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    Iraq presidency approves provincial election law

    HotNewsTurkey with Wires
    03.10.2008 - 13:03 | Son Güncelleme:

    Iraq's three-member presidency council on Friday approved a long-delayed provincial election law, clearing the final hurdle for polls to go head early next year, an official present at the meeting told AFP. (UPDATED)

    Parliament adopted a revised version last month which puts off a decision on Kirkuk while authorizing the election in other provinces.


    "The presidency council has adopted the provincial election law," said the official, who is a member of Iraqi President Jalal Talabani’s Patriotic Union of Kurdistan (PUK) party.


    The council, which consists of President Jalal Talabani and his two vice presidents, Adel Abdul-Mehdi and Tareq al-Hashemi, has the power to veto laws. Talabani is a Kurd, Abdul-Mehdi is a Shi'ite Arab and Hashemi is a Sunni Arab, representing the country's three main ethnic and sectarian groups.


     Talabani used his veto power to reject a previous version of the bill in July after Kurds, angry over the Kirkuk issue, boycotted the parliamentary session that passed it.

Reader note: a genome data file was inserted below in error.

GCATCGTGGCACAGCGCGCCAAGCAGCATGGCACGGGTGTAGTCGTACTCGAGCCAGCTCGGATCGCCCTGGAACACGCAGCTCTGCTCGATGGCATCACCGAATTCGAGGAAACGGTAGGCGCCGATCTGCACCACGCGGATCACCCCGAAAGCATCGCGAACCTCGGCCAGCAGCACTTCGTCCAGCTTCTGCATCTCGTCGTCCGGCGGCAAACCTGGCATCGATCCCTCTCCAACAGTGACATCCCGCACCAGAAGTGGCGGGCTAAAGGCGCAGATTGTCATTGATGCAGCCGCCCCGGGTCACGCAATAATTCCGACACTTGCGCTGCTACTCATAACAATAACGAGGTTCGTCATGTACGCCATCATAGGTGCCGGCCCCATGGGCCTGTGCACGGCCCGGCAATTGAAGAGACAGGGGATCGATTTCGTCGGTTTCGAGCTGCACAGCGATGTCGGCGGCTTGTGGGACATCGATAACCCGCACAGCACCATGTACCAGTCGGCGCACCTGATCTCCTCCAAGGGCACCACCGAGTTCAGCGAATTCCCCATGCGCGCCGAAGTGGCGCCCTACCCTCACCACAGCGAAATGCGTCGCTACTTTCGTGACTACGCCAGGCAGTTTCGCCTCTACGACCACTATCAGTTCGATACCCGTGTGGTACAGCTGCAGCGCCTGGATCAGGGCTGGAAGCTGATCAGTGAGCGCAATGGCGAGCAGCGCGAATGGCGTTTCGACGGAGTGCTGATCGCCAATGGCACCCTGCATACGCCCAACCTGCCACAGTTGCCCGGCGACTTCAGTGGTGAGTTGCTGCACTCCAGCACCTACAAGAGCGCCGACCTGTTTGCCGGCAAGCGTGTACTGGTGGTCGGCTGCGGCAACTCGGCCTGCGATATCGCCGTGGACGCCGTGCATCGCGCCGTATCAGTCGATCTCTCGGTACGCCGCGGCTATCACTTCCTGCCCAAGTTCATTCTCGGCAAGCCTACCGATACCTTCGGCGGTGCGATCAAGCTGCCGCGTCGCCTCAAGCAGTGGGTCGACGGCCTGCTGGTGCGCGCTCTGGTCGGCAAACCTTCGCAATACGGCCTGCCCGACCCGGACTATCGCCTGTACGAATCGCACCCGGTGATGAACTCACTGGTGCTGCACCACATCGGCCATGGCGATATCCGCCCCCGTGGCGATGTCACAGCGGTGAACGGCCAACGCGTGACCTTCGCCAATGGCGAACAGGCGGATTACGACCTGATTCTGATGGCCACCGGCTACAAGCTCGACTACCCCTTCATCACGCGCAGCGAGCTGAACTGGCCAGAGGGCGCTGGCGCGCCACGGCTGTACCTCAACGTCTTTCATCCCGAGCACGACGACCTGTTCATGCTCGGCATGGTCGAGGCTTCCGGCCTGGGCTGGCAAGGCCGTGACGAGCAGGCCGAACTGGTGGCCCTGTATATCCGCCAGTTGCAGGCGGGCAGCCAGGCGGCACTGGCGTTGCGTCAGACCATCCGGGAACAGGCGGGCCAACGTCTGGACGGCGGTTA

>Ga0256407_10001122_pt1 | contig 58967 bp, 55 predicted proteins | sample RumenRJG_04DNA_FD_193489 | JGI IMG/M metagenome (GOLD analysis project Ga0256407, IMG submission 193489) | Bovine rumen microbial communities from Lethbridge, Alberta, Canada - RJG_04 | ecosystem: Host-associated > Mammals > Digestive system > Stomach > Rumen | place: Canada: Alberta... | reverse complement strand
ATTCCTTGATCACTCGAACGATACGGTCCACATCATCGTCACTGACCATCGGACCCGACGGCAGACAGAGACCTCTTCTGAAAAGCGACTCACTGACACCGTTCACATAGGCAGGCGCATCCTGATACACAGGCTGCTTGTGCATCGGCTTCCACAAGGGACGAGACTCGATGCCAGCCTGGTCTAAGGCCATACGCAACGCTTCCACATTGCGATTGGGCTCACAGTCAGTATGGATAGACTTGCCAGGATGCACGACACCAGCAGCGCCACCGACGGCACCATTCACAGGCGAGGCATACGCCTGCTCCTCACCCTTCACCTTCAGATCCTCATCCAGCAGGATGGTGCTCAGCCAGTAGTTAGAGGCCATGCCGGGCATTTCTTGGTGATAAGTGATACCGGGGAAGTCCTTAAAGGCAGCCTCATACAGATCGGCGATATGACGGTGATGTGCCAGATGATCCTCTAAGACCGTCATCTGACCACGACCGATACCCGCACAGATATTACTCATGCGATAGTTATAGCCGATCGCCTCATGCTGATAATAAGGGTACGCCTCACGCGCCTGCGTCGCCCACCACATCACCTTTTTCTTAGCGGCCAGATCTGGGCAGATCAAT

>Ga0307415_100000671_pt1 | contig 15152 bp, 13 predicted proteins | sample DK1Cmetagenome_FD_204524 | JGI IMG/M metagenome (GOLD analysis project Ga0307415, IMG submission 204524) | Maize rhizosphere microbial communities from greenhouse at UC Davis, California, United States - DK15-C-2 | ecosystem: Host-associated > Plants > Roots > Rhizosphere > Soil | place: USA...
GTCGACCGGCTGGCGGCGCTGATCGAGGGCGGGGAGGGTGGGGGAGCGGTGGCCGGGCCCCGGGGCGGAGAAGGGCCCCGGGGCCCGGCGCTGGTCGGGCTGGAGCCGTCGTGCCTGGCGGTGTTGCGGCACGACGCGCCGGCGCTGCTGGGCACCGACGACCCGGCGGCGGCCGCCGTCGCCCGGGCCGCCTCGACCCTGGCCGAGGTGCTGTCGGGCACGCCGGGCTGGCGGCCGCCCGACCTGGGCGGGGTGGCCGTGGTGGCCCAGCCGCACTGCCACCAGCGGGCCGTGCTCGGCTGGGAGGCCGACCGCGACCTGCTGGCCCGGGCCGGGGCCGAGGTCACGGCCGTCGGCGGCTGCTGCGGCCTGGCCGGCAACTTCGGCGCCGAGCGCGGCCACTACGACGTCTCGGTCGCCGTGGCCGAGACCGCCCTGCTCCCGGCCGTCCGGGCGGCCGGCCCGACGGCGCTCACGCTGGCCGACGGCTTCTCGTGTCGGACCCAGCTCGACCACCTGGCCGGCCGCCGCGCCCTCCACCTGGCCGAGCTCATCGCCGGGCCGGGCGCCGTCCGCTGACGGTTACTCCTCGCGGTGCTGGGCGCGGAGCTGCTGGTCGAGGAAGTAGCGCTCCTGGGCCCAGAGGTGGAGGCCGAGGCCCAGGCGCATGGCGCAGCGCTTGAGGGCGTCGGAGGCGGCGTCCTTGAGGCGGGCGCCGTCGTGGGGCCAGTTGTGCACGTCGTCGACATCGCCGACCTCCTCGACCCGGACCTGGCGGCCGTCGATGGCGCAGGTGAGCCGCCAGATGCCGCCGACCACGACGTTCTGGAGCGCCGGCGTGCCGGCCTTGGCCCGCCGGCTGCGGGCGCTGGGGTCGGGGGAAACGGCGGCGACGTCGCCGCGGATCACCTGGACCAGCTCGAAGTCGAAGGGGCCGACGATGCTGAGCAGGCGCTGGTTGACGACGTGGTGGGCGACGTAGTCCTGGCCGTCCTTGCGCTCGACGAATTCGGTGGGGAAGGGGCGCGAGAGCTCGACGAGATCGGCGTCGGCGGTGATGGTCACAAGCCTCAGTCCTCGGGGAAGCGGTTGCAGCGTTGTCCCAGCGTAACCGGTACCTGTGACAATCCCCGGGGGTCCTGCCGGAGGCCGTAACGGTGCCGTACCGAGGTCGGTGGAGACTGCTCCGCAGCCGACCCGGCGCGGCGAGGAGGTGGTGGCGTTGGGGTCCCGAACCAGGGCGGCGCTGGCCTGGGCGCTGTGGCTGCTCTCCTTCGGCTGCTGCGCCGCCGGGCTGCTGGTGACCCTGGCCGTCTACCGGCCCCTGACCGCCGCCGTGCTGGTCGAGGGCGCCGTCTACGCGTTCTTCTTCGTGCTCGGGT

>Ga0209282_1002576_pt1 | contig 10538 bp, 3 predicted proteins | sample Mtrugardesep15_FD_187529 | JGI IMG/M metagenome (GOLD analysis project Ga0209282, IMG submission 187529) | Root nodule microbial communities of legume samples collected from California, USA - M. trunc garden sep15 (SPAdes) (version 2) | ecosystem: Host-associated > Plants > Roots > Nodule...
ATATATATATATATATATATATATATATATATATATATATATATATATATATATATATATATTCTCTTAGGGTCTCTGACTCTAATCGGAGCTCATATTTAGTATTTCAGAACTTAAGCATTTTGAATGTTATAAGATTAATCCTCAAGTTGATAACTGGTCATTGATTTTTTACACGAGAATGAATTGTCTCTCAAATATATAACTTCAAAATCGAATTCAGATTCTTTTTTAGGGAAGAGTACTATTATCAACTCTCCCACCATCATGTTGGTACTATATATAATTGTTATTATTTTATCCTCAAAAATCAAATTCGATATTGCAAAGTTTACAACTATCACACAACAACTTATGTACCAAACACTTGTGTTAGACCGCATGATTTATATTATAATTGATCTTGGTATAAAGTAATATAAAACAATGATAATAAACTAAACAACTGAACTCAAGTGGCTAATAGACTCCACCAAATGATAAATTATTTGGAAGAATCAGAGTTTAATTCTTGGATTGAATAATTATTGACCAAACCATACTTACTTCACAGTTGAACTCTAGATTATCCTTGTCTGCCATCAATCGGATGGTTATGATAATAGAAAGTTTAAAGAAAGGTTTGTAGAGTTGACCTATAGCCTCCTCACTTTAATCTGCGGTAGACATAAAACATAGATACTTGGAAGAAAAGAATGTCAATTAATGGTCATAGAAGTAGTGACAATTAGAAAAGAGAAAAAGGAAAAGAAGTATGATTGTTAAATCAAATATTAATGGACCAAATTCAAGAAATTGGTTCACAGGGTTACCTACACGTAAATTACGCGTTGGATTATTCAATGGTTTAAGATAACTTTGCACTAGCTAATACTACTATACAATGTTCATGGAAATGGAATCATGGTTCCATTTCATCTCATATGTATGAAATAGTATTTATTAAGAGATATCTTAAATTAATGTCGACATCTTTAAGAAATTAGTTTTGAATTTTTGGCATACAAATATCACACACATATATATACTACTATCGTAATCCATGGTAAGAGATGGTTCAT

Talabani, Abdul-Mehdi, Hashemi and other top Iraqi officials met on Friday in Sulaimaniya province and were expected to announce the official ratification of the law later on Friday.


    The council’s stamp of approval means Iraq can now finally go ahead with the polls which had originally been scheduled for Oct.1.


    Iraq’s 275-member parliament finally passed the law on Sept. 24 but, in a move that has drawn U.N. criticism, MPs scrapped a key clause that would have reserved seats on provincial councils for Christians and other minorities.


    The presidency council called on MPs to reinstate the clause, the official said.


    The new law excludes the disputed northern oil province of Kirkuk and the three Kurdish provinces of Arbil, Dohuk and Sulaimaniyah.


    The elections, to be held early next year in 14 of Iraq’s 18 provinces, will provide clues on how Shi'ite, Sunni Arab and Kurdish factions will fare in national polls scheduled for late 2009. 



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